My progress gets better every day. I found a doctor willing to work with me and take my suggestions and follow up on my treatment ideas with research of her own. I take a combination of anti-depressant medications to help stabilize myself. I try to be kind to myself. I celebrate goods days and I tolerate the bad ones. I know that someday I will fully be back to my old self.

As moms, we need to rally around each other and offer support. We need to remove the stigma of perinatal mood disorders and recognize as an increasingly common reality of giving birth. We need to push doctors for mandatory screenings and we need to tune into ourselves and recognize when something isn’t right.

But, more than anything, we need to speak up. Speak up if a mom you know isn’t acting like herself. Speak up if you have survived this illness. Speak up if you are suffering and you need help.

This journey is unfair at times. It is hard and it takes so much out of you. It’s exhausting, frustrating, scary, nerve wracking, and painful. But there is one thing that it doesn’t have to be. It doesn’t have to be lonely.

Recently I have been informed of some tragic events, both in the news and not, regarding postpartum mood disorders and various outcomes.

My heart breaks for these moms who didn’t reach out, who didn’t have help, who no one checked in on to make sure that were okay. 

Let’s make a pact.

A pact to look our friends in the eye who have just had a baby and ask the hard questions. Give them an opportunity to open up, without judgment, about how they are really feeling. You never know, it could save a life.

May for Moms

I know that I had promised this post a few days ago, but our weekend ended up being super busy and time literally got away from me. I am so glad to be sitting here now though, getting ready to launch a month of posts devoted to moms, and mainly those moms who have suffered, are currently suffering from or think that they may be suffering from any postpartum mental/mood disorder.

I have made it no secret that following the birth of Emerson I launched into what would be the absolute hardest time of my life. I experienced a quick onset of postpartum anxiety followed by months of severe anxiety and depression. Thankfully, through prayer, research, medication, help from family and friends and giving it time, I am on my way to a full recovery. I’m not going to lie and pretend that I am all better, I still have some really bad days  and sometimes just thinking about what  I have gone through is enough to make me want to just curl up in my bed and never face the world again. However, those days are spacing out farther and farther from each other, and I am so thankful for the good things that this experience had brought me. As a result of this strenuous time, my relationship with my husband is stronger, I feel closer to my friends than ever, I am a more relaxed mom with my girls and I am learning to trust God in a whole new way.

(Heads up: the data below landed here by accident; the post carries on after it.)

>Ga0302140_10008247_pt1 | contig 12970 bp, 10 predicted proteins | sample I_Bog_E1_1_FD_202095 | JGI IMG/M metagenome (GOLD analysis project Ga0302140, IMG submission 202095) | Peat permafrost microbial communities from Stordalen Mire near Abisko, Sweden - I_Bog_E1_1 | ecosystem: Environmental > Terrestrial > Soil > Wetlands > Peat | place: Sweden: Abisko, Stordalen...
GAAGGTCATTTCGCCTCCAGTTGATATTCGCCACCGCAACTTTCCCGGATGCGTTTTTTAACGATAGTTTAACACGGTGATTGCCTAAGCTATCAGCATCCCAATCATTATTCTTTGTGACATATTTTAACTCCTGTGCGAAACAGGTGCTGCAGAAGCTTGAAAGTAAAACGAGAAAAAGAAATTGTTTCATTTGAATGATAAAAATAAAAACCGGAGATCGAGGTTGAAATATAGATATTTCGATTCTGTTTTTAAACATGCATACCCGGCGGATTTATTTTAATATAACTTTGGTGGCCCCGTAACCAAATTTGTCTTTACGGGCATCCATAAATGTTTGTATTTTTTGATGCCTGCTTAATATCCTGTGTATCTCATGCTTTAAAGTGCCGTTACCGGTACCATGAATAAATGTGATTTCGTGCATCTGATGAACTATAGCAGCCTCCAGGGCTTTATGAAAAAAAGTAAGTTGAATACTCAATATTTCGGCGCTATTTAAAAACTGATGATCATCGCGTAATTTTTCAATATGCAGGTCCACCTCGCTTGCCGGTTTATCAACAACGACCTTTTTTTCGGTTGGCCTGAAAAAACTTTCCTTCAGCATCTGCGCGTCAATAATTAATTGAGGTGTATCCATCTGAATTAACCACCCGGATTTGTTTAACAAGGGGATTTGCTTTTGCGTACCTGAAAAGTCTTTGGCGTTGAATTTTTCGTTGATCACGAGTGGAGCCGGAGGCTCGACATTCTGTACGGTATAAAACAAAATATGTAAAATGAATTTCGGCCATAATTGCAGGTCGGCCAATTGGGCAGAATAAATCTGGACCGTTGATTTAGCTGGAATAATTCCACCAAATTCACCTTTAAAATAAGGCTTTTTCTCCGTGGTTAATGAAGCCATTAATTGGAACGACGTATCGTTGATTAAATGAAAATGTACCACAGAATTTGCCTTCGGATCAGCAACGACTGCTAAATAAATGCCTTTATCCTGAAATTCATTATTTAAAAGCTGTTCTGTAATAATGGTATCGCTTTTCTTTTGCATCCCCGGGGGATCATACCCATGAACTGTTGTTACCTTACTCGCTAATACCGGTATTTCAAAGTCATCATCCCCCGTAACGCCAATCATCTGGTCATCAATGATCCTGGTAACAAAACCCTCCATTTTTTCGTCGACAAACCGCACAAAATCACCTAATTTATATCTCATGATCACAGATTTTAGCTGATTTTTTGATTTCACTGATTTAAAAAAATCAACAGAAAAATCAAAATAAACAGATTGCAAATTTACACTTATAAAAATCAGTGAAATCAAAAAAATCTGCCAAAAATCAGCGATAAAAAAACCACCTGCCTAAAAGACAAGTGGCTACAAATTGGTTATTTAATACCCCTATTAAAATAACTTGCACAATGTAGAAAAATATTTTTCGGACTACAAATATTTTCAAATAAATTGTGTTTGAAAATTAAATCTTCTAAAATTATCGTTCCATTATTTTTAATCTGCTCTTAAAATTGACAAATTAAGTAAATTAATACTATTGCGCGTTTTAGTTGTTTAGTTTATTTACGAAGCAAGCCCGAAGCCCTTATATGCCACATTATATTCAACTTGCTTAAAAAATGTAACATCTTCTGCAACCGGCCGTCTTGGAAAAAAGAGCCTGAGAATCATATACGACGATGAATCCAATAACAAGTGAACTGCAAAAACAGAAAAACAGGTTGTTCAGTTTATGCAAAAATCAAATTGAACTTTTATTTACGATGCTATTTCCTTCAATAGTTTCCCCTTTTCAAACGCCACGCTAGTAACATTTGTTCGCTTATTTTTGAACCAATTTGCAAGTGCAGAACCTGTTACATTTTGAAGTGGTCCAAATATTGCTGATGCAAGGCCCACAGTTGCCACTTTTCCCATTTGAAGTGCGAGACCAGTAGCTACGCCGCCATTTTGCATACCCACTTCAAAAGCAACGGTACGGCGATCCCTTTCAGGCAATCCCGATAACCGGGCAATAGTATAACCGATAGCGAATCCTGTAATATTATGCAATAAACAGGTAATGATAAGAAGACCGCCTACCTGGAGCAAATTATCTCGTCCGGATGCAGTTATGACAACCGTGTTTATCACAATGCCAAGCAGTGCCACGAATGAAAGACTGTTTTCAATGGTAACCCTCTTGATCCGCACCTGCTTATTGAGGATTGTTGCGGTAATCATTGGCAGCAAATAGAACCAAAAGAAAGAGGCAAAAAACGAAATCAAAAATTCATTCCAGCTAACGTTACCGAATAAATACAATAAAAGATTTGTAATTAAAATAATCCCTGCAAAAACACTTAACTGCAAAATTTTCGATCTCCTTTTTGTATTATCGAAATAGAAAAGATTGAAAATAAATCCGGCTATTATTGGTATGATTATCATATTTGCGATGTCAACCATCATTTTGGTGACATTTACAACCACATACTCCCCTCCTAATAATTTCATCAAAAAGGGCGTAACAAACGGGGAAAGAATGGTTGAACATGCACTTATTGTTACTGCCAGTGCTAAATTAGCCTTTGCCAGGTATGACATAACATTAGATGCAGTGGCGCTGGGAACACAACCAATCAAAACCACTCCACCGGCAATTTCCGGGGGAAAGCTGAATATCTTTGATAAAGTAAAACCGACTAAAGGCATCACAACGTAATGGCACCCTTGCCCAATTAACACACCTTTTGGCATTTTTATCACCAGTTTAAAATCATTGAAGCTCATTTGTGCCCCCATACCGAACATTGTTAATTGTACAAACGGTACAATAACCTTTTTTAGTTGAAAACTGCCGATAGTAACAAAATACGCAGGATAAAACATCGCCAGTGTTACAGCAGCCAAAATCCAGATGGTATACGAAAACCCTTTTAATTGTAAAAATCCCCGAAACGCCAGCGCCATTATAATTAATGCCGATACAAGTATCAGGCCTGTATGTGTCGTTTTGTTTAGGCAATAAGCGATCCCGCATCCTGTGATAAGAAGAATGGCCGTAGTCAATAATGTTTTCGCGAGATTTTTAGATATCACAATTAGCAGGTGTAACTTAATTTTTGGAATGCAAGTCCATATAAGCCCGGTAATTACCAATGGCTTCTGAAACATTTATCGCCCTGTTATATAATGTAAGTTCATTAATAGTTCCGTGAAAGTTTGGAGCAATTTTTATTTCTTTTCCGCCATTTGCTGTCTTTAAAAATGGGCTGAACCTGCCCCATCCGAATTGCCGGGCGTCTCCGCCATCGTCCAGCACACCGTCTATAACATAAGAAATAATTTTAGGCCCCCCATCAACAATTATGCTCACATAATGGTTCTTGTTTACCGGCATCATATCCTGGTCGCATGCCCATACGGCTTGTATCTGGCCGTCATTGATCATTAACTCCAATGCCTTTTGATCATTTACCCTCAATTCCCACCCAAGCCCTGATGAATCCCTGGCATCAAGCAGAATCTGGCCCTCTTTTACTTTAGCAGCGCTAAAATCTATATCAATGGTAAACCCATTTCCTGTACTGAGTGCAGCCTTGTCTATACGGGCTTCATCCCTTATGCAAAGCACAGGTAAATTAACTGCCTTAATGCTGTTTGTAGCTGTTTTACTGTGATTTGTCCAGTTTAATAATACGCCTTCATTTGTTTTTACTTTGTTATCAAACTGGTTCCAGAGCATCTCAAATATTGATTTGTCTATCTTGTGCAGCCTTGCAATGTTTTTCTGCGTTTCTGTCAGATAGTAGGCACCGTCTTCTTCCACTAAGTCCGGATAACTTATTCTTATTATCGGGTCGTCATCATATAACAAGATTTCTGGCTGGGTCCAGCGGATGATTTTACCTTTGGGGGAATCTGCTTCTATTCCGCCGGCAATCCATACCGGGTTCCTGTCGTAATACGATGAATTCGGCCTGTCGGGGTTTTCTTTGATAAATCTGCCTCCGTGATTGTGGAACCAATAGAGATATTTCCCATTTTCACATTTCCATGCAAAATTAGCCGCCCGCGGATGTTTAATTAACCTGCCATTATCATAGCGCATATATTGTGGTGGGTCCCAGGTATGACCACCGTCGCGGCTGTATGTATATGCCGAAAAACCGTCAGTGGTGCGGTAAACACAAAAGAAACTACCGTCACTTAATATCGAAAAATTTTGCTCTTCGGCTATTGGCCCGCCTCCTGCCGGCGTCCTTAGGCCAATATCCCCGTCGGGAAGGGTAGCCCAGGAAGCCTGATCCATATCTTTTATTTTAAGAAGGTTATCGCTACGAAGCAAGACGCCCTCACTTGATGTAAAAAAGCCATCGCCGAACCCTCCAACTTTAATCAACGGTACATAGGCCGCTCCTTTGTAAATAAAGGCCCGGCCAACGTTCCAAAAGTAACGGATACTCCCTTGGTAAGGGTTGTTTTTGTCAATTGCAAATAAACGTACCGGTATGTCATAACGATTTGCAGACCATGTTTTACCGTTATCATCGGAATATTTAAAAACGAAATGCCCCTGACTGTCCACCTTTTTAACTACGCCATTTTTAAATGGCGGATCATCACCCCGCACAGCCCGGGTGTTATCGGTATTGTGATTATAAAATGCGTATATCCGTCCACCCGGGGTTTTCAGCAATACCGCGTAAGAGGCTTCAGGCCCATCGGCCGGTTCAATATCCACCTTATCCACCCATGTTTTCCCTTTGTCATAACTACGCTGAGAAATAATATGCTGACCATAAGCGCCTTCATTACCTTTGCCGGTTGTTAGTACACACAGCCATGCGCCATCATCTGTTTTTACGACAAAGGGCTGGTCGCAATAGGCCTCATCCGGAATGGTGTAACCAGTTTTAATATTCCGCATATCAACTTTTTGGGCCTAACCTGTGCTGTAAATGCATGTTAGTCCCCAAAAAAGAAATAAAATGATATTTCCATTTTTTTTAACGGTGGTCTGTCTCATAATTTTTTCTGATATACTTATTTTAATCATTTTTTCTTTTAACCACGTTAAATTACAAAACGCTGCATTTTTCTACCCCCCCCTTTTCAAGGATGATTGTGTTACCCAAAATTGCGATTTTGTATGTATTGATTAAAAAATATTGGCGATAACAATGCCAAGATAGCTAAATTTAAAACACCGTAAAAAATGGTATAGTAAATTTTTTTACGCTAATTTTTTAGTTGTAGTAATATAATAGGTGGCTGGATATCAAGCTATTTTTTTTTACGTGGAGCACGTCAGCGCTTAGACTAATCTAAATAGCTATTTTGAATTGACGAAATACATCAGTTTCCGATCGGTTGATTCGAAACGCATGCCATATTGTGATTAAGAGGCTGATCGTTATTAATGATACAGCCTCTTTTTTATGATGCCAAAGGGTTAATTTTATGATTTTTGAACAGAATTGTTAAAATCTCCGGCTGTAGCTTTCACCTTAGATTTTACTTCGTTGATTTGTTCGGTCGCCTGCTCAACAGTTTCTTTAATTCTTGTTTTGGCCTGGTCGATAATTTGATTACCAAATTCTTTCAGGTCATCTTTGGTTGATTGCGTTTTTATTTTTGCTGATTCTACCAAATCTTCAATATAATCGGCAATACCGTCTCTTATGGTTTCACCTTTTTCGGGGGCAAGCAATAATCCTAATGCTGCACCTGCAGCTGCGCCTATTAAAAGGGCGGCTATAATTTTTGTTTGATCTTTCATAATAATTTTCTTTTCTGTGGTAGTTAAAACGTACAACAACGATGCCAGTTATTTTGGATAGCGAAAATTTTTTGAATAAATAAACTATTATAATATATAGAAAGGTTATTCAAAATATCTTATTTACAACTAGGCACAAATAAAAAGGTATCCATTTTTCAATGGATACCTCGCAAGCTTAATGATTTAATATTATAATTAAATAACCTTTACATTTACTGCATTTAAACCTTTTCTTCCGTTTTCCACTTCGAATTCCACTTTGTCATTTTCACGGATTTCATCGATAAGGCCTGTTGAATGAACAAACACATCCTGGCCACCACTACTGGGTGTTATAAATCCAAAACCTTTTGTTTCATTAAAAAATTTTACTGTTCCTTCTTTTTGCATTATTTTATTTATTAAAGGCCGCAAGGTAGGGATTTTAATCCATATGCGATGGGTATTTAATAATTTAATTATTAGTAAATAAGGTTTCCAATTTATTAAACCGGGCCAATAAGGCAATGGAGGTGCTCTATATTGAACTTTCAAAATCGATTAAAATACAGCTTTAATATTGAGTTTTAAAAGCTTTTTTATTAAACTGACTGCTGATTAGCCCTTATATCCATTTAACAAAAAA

And part of that new found trust is really listening to the Lord as He calls me into a new season of life. While I was incredibly lucky to have such a safety net of support in both my family and my church, I was left in tears on numerous occasions after attempting conversations with others about what I was going through. Both women, as well as fellow Christians, had some things to say or advice to give that I was a little shocked at. The stigma placed on these types of illnesses is horrendous, but even worse than that is how little everyone knows about these mood disorders. In fact, before I experienced it myself, I had no idea how many different ways these illnesses could present themselves. It also took me an incredibly long time to realize that this was an ILLNESS and there was NOTHING that I could have done to prevent myself from going through it. I also had to come to terms with the fact that I didn’t cause it.

So this month, be on the look out for posts breaking down all the different types of mood disorders that women can experience after pregnancy, as well as during it.

Here are a few statistics:

The American Psychological Association estimates that anywhere from 9-16% of pregnant women will experience some type of mood disorder during the postpartum period. Other statistical date shows that that number may be as high as 20%.

If you experienced any type of anxiety or depression following a previous pregnancy, your risk of having a mood disorder following a subsequent pregnancy jumps to 41%.

And these statistics only apply to REPORTED cases of postpartum mood disorders.  Due to fear, stigma, lack of quality care and support and other factors, a surprising number of women suffer in silence each year.